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Title:Characterization of NHLRC2 gene-edited mice: a model for bovine developmental duplications
Author(s):Delhotal, Jocelyn Denae
Advisor(s):Beever, Jonathan E
Contributor(s):Dilger, Anna C; Wheeler, Matthew B
Department / Program:Animal Sciences
Discipline:Animal Sciences
Degree Granting Institution:University of Illinois at Urbana-Champaign
Degree:M.S.
Genre:Thesis
Subject(s):Developmental Duplications
Abstract:Developmental duplications (DD) is a genetic condition recently characterized in Angus cattle. It is a congenital abnormality where duplication of neural crest derived tissues occurs during embryonic development. A common phenotypic presentation of the condition includes calves born with polymelia most frequently involving duplication of the front limbs that protrude from the neck or shoulder region. Aside from polymelia, DD affected individuals present malformations associated with neural tube defects (NTDs). Genome-wide association studies have identified a single locus associated with this disease phenotype. Further investigation has identified the putative mutation as a nonsynonymous substitution (p.Val311Ala) in the NHL repeat-containing 2 (NHLRC2) gene. Transcription activator-like effector nucleases (TALENs) targeting exon 5 of NHLRC2 were used for gene-editing of the orthologous locus in mice to further investigate the role of NHLRC2 in development. Three mouse lines were generated with mutations having varying impacts on the NHLRC2 protein. Two mutations, -2 bp and -19 bp, are predicted to cause a prematurely truncated protein and one mutation, -12 bp, the deletion of four amino acids, residues 307 through 310, adjacent to the corresponding bovine substitution. Heterozygous mice of each line were intermated to phenotypically characterize homozygous progeny. Genotyping of the offspring revealed absence of homozygous individuals suggesting embryonic lethality. Because initiation of neural tube closure in mice occurs at day E8.5, embryonic death was assessed at this developmental day by harvesting embryos from heterozygous matings at day E8.5 with subsequent genotyping. Again, no homozygous embryos could be detected, however yolk sacs containing no embryos were observed. Furthermore, the number of yolk sacs exceeded the average number of live births by 68% (11.3 vs. 6.7), indicating embryonic lethality of homozygous individuals most likely occurs between fertilization and E8.5. Thus, we suggest that NHLRC2 is essential during mammalian development and hypothesize NHLRC2 plays a significant role in neurulation.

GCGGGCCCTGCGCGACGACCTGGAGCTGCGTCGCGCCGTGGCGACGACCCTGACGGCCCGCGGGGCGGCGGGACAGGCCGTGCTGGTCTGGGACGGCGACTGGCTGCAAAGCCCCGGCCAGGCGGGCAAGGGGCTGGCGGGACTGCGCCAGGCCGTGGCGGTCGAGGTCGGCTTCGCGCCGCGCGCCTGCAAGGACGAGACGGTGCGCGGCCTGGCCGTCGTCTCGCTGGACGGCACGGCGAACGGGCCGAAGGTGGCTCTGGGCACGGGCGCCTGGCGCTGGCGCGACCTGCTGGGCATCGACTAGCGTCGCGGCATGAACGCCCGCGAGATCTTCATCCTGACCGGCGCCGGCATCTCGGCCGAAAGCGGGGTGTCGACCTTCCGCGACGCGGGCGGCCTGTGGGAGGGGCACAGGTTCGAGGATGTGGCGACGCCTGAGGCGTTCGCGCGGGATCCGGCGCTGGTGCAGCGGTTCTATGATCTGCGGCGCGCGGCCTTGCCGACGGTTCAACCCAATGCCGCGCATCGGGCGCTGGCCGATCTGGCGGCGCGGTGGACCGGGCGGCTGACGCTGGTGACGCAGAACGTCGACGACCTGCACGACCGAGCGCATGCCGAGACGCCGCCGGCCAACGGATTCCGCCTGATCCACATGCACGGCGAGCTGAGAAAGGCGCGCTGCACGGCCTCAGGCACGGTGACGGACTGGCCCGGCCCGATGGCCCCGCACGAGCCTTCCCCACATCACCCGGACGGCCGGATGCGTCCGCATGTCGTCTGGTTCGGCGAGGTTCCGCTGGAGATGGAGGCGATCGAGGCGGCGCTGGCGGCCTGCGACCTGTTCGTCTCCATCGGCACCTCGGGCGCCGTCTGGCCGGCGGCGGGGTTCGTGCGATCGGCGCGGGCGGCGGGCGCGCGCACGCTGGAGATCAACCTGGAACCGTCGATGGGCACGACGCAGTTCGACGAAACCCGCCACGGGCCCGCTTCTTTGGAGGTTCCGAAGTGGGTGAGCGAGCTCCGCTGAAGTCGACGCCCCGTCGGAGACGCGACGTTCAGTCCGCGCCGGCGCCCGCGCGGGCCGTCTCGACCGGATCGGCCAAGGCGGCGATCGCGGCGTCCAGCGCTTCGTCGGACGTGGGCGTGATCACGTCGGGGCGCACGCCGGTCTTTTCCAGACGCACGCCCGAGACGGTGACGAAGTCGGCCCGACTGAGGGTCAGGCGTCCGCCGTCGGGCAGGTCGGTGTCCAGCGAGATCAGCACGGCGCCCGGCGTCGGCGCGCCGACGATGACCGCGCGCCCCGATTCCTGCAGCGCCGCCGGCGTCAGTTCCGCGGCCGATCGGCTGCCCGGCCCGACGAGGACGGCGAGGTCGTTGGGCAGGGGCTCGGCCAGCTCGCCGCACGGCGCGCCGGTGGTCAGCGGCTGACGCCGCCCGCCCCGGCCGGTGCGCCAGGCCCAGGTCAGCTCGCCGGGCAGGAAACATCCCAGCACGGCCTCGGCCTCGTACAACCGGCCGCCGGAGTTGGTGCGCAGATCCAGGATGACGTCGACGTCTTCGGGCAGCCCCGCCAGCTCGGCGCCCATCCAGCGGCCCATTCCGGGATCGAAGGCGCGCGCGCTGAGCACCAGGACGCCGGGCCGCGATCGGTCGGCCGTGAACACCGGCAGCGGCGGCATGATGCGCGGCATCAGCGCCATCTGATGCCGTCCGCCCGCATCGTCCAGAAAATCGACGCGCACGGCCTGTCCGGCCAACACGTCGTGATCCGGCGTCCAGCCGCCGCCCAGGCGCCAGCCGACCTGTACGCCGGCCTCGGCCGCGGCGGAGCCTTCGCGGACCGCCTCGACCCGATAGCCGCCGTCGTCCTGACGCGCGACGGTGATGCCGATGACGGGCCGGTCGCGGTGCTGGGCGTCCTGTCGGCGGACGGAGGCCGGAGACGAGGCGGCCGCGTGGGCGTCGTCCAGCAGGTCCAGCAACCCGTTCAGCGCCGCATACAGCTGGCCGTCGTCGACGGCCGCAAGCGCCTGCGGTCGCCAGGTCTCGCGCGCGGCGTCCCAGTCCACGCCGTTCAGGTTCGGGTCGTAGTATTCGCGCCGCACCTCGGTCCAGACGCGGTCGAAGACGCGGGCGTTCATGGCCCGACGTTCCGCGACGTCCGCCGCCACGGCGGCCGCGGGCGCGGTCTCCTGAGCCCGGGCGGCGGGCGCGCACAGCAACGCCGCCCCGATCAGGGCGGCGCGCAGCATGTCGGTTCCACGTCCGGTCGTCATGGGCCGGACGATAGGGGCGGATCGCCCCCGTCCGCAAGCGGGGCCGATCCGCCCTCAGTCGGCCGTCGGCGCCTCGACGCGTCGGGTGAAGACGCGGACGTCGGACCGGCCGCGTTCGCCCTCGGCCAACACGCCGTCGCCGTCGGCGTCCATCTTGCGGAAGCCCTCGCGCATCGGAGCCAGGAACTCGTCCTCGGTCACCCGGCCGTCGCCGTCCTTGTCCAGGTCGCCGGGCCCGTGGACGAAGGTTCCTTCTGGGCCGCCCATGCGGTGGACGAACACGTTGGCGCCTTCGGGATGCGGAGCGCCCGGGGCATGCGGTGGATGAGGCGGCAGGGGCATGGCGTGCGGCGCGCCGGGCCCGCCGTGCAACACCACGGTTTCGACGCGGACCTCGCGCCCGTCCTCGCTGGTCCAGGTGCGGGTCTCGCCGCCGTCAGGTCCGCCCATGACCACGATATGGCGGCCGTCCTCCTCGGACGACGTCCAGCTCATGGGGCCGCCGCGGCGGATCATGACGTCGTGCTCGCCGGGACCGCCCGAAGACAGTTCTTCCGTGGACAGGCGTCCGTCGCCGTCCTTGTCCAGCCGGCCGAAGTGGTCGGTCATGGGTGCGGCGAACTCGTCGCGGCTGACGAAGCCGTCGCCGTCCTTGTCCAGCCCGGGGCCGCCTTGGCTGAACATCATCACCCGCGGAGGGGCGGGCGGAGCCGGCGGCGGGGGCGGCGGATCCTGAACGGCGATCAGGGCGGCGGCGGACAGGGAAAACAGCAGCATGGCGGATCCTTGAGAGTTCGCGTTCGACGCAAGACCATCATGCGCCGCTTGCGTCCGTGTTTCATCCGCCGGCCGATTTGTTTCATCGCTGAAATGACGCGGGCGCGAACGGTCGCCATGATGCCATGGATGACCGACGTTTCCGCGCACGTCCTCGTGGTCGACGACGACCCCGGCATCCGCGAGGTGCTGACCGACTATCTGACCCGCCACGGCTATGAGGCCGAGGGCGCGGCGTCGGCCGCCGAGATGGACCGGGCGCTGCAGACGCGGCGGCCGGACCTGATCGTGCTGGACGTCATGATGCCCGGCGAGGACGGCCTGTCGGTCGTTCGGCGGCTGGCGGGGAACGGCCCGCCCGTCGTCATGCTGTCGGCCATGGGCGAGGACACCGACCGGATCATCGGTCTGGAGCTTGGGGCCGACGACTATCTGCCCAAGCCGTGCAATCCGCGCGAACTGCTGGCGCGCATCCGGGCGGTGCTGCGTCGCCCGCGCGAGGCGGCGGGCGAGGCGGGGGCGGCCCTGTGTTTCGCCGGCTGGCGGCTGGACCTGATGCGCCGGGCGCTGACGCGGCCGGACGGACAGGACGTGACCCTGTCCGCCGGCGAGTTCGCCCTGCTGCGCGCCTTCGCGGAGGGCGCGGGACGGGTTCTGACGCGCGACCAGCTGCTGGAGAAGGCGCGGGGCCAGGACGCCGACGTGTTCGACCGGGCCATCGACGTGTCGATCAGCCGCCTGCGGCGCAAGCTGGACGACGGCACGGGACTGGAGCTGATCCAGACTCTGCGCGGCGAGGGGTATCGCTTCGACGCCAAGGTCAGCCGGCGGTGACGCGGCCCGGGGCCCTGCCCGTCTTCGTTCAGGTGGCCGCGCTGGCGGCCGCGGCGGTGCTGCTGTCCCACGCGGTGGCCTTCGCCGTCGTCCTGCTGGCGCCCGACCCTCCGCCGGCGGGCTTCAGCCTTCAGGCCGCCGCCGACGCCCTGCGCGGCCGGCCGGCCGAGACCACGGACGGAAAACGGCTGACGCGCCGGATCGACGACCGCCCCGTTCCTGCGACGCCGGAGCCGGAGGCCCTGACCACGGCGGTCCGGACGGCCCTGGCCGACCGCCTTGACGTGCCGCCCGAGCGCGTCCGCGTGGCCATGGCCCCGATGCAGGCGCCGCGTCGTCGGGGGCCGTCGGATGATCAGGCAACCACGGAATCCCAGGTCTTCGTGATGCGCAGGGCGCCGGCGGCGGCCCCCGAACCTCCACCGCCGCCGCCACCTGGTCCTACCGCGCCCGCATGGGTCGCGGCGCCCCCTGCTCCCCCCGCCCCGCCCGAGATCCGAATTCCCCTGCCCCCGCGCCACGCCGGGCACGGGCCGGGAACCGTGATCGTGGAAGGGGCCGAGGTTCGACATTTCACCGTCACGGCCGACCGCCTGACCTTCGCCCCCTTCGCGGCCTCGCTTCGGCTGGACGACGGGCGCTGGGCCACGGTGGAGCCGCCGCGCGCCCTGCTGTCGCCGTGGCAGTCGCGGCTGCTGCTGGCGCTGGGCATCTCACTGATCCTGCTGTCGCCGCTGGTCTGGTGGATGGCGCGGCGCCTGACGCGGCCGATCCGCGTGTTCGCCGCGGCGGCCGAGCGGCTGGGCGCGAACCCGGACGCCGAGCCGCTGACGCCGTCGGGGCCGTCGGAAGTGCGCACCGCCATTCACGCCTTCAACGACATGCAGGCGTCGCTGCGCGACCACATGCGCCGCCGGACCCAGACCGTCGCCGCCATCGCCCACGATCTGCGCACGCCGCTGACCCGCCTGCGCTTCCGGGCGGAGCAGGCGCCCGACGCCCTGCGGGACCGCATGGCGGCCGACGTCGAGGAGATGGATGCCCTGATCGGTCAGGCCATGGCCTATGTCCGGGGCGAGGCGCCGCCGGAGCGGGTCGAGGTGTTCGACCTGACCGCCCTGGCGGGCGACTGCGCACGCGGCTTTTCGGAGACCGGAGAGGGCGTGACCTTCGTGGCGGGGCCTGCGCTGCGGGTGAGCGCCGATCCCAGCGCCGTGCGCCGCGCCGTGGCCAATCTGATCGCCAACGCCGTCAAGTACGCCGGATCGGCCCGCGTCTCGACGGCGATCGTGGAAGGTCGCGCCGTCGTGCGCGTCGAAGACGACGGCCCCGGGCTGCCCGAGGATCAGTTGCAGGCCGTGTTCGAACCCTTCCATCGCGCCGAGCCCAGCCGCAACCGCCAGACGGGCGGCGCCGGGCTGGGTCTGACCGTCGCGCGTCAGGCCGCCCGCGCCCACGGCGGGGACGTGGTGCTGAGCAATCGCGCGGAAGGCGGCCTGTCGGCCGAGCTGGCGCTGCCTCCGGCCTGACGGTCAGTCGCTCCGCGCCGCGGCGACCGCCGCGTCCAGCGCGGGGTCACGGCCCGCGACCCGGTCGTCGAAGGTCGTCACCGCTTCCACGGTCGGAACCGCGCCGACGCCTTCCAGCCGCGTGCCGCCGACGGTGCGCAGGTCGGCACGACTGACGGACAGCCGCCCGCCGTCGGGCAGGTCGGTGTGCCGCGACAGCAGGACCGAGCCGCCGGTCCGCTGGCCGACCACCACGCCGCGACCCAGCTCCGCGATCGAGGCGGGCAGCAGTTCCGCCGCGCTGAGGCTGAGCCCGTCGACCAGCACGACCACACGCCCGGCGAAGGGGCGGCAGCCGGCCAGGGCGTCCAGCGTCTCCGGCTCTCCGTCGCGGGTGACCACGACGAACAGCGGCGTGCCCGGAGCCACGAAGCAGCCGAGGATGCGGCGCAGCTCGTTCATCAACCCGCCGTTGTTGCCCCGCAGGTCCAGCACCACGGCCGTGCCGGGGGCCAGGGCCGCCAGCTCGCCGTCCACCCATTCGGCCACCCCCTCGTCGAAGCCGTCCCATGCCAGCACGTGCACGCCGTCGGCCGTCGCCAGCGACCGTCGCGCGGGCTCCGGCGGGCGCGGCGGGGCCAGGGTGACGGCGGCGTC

Issue Date:2016-07-14
Type:Thesis
URI:http://hdl.handle.net/2142/92824
Rights Information:Copyright 2016 Jocelyn Delhotal
Date Available in IDEALS:2016-11-10
Date Deposited:2016-08


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